Delegates represent references to methods with the same signature as the delegate.

  • Note: Unlike in overloading, for delegates, a method must have the same return type as the delegate.
    They provide another way (instead of the dot operator) to call a method.
    They are defined in namespace scope (like a class).
    They support chaining (multiple methods can be called on a single event).
    Delegates have built-in support for async operations that run on a different thread.
    Delegates can also encapsulate a named or anonymous method.


  • Passing methods as arguments to other methods.
  • Defining callback methods.
  • Events.

Creating Delegates

// Declare a delegate:
public delegate void Del(string str);

public static void Notify(string name) 
    Console.WriteLine($"Notification received for {name}");

// Instantiate a delegate:
Del del1 = new Del(notify);

// OR
Del del2 = Notify;


public delegate `int` Del(`int n1, int n2`); // Create a delegate.

public class SomeClass 
    // …

    public `int` Add(`int n1, int n2`) 
        return n1 + n2;

    Del `d` = Add; // Instantiate the delegate.
    // Because the instantiated delegate is an object, it can be passed as a parameter, or assigned to a property.

    int result = `d`(1, 2); // Call the Delegate, which calls the method.

    result; // 3

Anonymous Delegates

Anonymous delegates allow you to create a delegate inline without having to define it elsewhere:

Del del3 = delegate(string name) 
    Console.WriteLine($"Notification received for {name}");

// Or:
List<int> list = new() { 1, 2, 3, 4, 5, 6, 7, 8, 9, 10 };

List<int> result = list.FindAll(
    delegate (int num) 
        return (num % 2 == 0);

Lambda Expressions

Lambda Expressions are just a convenient syntax for using delegates. They have a parameter list and method body but no formal identity:

Del del4 = name => 
    Console.WriteLine($"Notification received for {name}");

// Or:
List<int> list = new() { 1, 2, 3, 4, 5, 6, 7, 8, 9, 10 };

List<int> result = list.FindAll(x => x % 2 == 0);


Because instantiated delegates are objects, they can be passed as arguments to some method. The receiving method can then call the delegate sometime later. This is known as a callback.

// Use the SomeDelegate type as a parameter:
public static void CallbackMethod(int p1, int p1, Del callback) 
    callback($"{p1 - p2}");

// Pass the delegate created above to the method:
int result = CallbackMethod(5, 4, `d`);


Multicasting is a delegate calling more than one method when invoked.

Adding Methods to a Delegate’s Invocation List

Methods are added to a delegate’s list of methods with the + operator:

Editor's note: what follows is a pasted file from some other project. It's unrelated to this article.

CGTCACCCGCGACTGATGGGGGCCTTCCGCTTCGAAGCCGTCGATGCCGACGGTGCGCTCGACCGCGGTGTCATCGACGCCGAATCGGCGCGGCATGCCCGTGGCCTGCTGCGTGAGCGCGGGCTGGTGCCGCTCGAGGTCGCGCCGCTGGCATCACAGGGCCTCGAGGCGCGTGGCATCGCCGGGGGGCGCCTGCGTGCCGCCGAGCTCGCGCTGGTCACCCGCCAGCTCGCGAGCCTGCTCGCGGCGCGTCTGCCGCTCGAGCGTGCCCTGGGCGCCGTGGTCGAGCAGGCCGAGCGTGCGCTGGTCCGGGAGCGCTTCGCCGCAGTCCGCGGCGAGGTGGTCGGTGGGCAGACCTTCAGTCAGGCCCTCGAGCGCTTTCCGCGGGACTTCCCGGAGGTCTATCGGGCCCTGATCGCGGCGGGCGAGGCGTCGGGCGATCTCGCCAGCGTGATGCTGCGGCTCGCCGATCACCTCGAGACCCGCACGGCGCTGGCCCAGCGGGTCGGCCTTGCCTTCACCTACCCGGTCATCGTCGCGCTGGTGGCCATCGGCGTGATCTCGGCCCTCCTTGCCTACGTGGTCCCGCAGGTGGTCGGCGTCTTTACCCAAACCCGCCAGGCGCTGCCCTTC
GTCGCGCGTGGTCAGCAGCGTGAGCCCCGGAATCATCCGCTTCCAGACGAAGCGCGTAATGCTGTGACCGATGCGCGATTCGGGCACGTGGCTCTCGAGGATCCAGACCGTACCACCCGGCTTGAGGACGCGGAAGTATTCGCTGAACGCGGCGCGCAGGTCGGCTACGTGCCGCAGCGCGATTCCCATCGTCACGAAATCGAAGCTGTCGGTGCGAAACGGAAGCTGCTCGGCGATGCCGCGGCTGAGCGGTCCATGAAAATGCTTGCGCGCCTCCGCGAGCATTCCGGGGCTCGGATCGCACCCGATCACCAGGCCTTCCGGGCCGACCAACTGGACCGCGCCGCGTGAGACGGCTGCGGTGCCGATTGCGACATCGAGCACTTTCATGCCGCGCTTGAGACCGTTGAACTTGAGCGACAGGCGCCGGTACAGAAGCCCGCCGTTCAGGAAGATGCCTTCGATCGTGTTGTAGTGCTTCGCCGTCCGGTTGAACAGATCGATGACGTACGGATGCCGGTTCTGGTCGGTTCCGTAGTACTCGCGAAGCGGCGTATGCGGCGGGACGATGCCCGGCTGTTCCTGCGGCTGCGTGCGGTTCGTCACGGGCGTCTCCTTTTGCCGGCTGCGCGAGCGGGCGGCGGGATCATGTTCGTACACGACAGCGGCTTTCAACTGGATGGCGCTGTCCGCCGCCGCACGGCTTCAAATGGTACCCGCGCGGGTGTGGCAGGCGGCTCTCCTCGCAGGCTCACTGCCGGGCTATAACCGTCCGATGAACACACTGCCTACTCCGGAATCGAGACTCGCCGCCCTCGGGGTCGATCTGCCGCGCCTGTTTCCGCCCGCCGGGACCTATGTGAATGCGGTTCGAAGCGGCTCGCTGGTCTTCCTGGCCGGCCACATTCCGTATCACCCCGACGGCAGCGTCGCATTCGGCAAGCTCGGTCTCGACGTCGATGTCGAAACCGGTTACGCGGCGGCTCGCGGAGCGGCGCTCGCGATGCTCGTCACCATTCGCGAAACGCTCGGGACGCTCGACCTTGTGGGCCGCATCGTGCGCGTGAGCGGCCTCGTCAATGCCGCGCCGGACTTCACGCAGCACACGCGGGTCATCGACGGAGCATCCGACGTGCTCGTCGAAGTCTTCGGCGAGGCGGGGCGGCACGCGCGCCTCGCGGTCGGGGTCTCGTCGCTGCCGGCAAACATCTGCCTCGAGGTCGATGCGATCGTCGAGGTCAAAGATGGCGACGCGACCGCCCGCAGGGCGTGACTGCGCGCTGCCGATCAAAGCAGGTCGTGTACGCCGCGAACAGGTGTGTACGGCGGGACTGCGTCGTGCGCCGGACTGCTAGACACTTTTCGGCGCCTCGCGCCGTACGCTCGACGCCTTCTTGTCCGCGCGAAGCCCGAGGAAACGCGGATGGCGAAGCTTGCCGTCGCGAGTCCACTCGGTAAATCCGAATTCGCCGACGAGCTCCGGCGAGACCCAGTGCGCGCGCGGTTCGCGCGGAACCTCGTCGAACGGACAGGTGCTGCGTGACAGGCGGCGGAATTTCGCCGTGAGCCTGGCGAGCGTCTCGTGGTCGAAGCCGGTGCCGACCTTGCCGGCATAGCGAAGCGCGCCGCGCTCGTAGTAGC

public class C 
    public void M1(string message) { Console.WriteLine($"M1: {message}"); }
    public void M2(string message) { Console.WriteLine($"M2: {message}"); }
    public void M3(string message) { Console.WriteLine($"M3: {message}"); }

var obj = new C();
Del d1 = obj.M1;
Del d2 = obj.M2;
Del d3 = obj.M3;

Del multiDel = d1 + d2;
multiDel += d3; // dWithAllMethods now has M1, M2, and M3 in its invocation list.

multiDel("foo bar baz");

Invoke Methods in a Delegate’s Invocation List

  • When invoked, all 3 methods are called in order.
  • If a delegate uses reference parameters, the reference is passed sequentially to each of the 3 methods.
  • If a method throws an exception not caught in that method, it is passed to the caller of the delegate and no more methods in the invocation list are called.
  • If a delegate has a return value, it returns the return value and parameters of the last method invoked.

Removing Methods from a Delegate’s Invocation List

Use the - operator:

multiDel -= d3; // dWithAllMethods now only has M1 and M2 in its invocation list.

Delegates with Named Methods

// Declare a delegate:
public delegate void Del(int i, int j);

public class MathClass 
    public static void Main() 
        MathClass m = new MathClass();

        // Instantiate a delegate of MultiplyNumbers():
        Del d = m.MultiplyNumbers; // Delegate d is mapped to the MultiplyNumbers instance method.

        // Invoke the delegate object.
        d(6, 6); // This runs MultiplyNumbers(6, 6)

    public void MultiplyNumbers(int m, int n) 
        Console.Writeline($"{m * n}");

Comprehensive Example

namespace Bookstore;

public struct Book 
    public string Title;
    public string Author;
    public decimal Price;
    public book Paperback;

    public Book(string title, string author, decimal price, bool paperBack) 
        Title = title;
        Author = author;
        Price = price;
        Paperback = paperBack;

// Declare the delegate:
public delegate void ProcessBookCallback(Book book);

public class BookDB 
    ArrayList list = new();

    public void AddBook(string title, string author, decimal price, bool paperBack) 
        list.Add(new Book(title, author, price, paperBack));

    // Call a passed-in delegate on each book to process it:
    public void ProcessPaperbackBooks(ProcessBookCallback processBook) 
        foreach (Book b in list)
            if (b.Paperback)

Delegates as Events

There are two pre-defined delegates to use as events:

public delegate void EventHandler(object? sender, EventArgs e);

public delegate void EventHandler<TEventArgs>(object? sender, TEventArgs e);

Delegates vs. Interfaces

Use delegates for:

  • Events
  • Encapsulating a static method
  • Easy composition
  • A class that may need more than one implementation of a method.

Use interfaces for:

  • A group of related methods that need to be called.
  • A class that needs only one implementation of a method.